2. Seeing as I am working with an uncalibrated screen, I need to know if I can trust the histogram. For instance, if the histogram says the photo is overexposed, then it is overexposed, and my screen calibration has nothing to do with what the histogram says.

    3. Might I be better off to keep the file in RAW format rather than convert to DNG? I will experiment with this anyway, but would like some opinions.

    4. The photo below is an example. This was shot in RAW format converted to DNG and then resized and exported as a jpg so I could post it here. I did not do any PP. On my screen it is overexposed and the histogram bears this out. Every shot from today is the same - way overexposed and washed out.

    I'm not sure if you can get any metadata information from the file as posted. If you can, is there anything in there that you can see that might help me avoid this in the future. If you can't see the metadata, do you know how I can get it to show up so you can take a look.



    Thanks
    Wendy
    Hi Wendy,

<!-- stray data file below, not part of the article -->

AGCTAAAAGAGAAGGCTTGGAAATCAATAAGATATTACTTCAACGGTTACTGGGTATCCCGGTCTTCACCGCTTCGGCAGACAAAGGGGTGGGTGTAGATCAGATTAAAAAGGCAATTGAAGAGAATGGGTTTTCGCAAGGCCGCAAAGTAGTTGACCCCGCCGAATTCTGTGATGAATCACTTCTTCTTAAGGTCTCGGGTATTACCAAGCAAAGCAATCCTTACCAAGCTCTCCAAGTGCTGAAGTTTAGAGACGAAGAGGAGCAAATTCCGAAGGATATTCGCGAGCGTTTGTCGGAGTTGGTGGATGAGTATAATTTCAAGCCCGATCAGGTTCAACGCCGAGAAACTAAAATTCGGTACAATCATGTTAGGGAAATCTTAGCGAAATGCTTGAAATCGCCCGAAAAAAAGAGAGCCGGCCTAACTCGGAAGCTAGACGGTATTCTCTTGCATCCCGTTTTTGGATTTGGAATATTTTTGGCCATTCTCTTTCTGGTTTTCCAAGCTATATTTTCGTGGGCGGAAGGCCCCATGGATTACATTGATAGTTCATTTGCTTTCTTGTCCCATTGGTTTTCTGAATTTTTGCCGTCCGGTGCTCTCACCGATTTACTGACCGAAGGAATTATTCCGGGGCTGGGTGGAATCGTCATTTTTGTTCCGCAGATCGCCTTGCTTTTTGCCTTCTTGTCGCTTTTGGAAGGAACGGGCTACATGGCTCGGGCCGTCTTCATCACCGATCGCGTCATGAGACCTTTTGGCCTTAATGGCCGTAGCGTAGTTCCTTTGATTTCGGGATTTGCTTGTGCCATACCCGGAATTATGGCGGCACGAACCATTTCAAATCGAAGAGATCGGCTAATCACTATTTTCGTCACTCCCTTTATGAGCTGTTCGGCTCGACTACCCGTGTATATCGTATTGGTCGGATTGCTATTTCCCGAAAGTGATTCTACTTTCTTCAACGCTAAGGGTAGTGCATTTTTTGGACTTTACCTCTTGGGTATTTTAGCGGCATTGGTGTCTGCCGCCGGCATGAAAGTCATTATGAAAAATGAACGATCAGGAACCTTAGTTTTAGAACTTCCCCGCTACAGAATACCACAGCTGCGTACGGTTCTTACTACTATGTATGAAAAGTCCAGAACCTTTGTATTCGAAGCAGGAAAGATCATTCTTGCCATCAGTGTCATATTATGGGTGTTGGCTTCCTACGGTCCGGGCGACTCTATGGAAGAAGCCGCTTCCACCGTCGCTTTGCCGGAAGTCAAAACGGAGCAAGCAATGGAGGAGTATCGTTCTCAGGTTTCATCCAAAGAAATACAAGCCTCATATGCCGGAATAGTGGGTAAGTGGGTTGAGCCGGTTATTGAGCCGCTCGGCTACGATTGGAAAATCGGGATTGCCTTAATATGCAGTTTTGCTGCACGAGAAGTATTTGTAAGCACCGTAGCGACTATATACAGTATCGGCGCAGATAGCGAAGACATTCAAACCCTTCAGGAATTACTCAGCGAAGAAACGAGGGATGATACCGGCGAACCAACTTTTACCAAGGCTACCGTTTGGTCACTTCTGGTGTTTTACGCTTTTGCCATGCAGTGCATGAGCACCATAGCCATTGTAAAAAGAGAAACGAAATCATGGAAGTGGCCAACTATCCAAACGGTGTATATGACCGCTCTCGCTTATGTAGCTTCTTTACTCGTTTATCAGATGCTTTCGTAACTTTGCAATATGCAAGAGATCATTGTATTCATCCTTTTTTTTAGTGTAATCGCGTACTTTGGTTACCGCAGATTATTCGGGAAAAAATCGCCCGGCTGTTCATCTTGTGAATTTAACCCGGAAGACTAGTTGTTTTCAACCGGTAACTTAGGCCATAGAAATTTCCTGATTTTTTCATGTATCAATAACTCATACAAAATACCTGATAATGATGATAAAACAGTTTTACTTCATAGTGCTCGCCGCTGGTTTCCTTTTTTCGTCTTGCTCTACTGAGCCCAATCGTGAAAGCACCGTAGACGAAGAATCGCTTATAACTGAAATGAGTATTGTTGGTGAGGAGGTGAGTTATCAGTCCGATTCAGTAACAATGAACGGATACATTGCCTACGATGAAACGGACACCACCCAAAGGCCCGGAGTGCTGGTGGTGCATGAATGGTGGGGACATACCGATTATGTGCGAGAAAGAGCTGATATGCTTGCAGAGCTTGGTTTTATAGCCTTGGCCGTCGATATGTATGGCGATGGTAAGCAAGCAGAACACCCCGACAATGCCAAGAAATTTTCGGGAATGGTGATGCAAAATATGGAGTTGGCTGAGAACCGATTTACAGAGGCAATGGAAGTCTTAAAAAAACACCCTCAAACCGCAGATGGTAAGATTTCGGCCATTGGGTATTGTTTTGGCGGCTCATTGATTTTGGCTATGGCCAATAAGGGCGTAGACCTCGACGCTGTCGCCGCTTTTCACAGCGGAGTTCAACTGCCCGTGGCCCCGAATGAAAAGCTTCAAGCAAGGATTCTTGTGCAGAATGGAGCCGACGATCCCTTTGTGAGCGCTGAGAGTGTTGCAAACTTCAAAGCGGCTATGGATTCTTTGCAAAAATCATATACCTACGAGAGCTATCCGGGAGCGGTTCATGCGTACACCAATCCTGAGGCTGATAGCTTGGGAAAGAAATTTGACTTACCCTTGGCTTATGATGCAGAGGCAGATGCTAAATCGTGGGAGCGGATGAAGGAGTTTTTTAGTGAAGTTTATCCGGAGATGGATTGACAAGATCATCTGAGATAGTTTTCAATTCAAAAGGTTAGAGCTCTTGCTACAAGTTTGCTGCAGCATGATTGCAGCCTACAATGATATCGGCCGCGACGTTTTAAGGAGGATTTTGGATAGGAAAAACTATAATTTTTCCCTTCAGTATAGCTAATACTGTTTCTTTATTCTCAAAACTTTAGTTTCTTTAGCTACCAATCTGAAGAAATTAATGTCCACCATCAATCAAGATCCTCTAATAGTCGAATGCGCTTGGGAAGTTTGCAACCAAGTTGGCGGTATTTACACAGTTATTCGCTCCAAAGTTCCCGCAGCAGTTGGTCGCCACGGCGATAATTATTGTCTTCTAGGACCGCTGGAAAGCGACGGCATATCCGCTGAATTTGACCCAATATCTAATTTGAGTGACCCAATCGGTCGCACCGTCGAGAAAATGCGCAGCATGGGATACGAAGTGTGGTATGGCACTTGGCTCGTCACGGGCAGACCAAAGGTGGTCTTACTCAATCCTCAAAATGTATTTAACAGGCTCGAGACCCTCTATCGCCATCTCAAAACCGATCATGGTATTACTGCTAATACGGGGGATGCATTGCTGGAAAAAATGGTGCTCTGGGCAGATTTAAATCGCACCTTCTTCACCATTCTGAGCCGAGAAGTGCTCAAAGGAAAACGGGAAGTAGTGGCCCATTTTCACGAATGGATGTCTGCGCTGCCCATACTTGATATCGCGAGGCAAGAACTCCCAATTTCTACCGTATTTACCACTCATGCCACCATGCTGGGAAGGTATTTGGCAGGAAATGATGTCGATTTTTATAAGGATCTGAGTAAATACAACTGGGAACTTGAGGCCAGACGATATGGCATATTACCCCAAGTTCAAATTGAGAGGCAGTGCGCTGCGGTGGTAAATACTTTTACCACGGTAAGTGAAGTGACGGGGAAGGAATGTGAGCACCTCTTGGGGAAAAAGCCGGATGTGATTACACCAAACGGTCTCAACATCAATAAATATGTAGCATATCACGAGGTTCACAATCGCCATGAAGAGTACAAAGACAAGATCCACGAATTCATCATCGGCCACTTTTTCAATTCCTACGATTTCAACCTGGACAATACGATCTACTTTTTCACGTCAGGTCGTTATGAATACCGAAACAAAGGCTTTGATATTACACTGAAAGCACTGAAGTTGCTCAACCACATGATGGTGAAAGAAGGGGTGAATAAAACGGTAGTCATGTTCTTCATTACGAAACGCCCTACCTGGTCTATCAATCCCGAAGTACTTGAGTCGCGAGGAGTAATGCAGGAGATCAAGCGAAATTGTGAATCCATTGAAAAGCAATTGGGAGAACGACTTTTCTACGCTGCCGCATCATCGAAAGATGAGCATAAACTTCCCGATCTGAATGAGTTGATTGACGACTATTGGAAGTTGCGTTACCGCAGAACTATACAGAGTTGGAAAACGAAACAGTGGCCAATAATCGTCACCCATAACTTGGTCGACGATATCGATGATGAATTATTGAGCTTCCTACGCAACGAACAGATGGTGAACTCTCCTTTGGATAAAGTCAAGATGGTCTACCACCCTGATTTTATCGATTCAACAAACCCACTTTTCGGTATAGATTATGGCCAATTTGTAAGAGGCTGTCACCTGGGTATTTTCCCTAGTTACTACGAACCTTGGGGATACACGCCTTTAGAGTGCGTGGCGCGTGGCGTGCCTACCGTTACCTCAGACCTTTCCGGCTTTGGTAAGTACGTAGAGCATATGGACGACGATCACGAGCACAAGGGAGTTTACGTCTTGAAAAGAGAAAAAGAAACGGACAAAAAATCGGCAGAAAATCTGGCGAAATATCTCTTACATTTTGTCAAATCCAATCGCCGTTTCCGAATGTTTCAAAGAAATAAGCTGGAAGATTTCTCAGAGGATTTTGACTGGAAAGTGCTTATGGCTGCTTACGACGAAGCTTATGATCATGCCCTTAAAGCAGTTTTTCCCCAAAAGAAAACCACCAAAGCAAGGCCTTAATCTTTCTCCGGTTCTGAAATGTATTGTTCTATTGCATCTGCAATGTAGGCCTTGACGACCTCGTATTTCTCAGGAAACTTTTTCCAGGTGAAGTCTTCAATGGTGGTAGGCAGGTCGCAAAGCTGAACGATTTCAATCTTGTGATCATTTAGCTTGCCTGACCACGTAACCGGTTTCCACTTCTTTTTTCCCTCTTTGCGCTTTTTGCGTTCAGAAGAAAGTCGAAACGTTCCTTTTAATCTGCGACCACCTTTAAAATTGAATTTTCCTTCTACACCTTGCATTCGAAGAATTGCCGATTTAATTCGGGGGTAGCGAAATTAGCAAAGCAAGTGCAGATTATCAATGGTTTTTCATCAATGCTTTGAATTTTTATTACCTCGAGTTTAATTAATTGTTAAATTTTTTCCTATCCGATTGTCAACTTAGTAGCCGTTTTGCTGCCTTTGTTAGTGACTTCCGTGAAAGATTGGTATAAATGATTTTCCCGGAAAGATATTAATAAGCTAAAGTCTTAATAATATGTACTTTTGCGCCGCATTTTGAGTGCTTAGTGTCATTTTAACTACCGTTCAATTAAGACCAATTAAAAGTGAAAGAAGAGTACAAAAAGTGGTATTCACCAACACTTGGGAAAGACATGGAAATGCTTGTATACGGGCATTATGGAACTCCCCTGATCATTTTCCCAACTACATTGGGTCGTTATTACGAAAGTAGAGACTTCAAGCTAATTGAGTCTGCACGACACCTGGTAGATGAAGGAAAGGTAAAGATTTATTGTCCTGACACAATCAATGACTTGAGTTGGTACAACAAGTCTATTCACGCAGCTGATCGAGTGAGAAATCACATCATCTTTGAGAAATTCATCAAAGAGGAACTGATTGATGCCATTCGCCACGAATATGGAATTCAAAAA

A few pointers ...

    - DNG is RAW; same data, just a different way of organising it. Won't make any difference to the issues you're facing.

    - The in-camera histogram is based on the in-camera JPEG thumbnail conversion - it usually has a fairly strong contrast curve applied and thus can't be relied upon overly for over-exposure decisions.

    - Be sure to turn on highlight alert so that areas of blown highlights blink on the cameras review screen - it's worth it's weight in gold.

    - Be sure that the issue you're facting is over-exposure. In the image example you posted the exposure looks OK as best I can tell, but it is flat looking due to an incorrect black point being set. (Send me the RAW file for a final analysis though if you like).

    - Be careful about the metering mode that you use. For scenes like the above you need to be using Evaluative.

    - Keep in mind that you may need to dial in a bit of EC ("Ecposure Compensation") from time to time.

    - Be sure that you haven't accidentally applied some EC.

    - What shutterspeed / ISO / F-Stop was this shot at?

    Hope this helps

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    Re: Need some help - overexposed RAW/DNG

    Hi Wendy, Colin,

    I checked the EXIF data above;
    Nikon D3000 - Wendy, if same as my D5000; the "blinkies" Colin refers to are available via one of the reveiw screen modes on the camera (called "Highlights"), you cycle through them with the up/down pads (left/right does previous/next image).

    1/60s @ f16, iso200 at 55mm (82mm FF)

    Auto Exposure
    No Exposure Bias (EC) is applied
    Metering on Multi segment (not spot)